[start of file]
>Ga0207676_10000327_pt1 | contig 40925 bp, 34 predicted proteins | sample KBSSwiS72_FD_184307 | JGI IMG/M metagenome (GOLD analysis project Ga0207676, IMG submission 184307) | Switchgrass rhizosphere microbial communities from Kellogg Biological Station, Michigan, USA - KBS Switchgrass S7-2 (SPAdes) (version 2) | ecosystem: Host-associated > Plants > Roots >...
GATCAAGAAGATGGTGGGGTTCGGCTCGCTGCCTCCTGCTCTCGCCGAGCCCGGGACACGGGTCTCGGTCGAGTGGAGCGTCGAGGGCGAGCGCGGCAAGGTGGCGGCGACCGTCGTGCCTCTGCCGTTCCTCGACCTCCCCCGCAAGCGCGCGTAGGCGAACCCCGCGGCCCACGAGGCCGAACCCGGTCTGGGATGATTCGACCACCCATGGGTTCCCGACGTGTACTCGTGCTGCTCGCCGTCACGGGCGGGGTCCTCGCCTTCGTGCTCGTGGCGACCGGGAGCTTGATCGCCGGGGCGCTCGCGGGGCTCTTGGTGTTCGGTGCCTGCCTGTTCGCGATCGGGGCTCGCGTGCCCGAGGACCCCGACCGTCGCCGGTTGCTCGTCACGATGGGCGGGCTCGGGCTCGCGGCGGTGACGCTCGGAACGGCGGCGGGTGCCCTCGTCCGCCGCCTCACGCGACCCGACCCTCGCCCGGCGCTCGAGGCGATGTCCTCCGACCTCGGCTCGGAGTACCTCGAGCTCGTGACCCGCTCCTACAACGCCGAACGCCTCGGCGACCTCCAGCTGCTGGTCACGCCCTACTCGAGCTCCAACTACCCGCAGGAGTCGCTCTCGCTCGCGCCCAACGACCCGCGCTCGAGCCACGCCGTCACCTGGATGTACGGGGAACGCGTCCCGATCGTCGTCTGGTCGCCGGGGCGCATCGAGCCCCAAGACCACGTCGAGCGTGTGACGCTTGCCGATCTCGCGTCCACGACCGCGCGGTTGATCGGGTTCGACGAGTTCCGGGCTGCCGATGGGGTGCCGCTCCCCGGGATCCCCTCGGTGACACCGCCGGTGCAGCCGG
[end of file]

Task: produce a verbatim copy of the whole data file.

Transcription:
>Ga0207676_10000327_pt1 | contig 40925 bp, 34 predicted proteins | sample KBSSwiS72_FD_184307 | JGI IMG/M metagenome (GOLD analysis project Ga0207676, IMG submission 184307) | Switchgrass rhizosphere microbial communities from Kellogg Biological Station, Michigan, USA - KBS Switchgrass S7-2 (SPAdes) (version 2) | ecosystem: Host-associated > Plants > Roots >...
GATCAAGAAGATGGTGGGGTTCGGCTCGCTGCCTCCTGCTCTCGCCGAGCCCGGGACACGGGTCTCGGTCGAGTGGAGCGTCGAGGGCGAGCGCGGCAAGGTGGCGGCGACCGTCGTGCCTCTGCCGTTCCTCGACCTCCCCCGCAAGCGCGCGTAGGCGAACCCCGCGGCCCACGAGGCCGAACCCGGTCTGGGATGATTCGACCACCCATGGGTTCCCGACGTGTACTCGTGCTGCTCGCCGTCACGGGCGGGGTCCTCGCCTTCGTGCTCGTGGCGACCGGGAGCTTGATCGCCGGGGCGCTCGCGGGGCTCTTGGTGTTCGGTGCCTGCCTGTTCGCGATCGGGGCTCGCGTGCCCGAGGACCCCGACCGTCGCCGGTTGCTCGTCACGATGGGCGGGCTCGGGCTCGCGGCGGTGACGCTCGGAACGGCGGCGGGTGCCCTCGTCCGCCGCCTCACGCGACCCGACCCTCGCCCGGCGCTCGAGGCGATGTCCTCCGACCTCGGCTCGGAGTACCTCGAGCTCGTGACCCGCTCCTACAACGCCGAACGCCTCGGCGACCTCCAGCTGCTGGTCACGCCCTACTCGAGCTCCAACTACCCGCAGGAGTCGCTCTCGCTCGCGCCCAACGACCCGCGCTCGAGCCACGCCGTCACCTGGATGTACGGGGAACGCGTCCCGATCGTCGTCTGGTCGCCGGGGCGCATCGAGCCCCAAGACCACGTCGAGCGTGTGACGCTTGCCGATCTCGCGTCCACGACCGCGCGGTTGATCGGGTTCGACGAGTTCCGGGCTGCCGATGGGGTGCCGCTCCCCGGGATCCCCTCGGTGACACCGCCGGTGCAGCCGG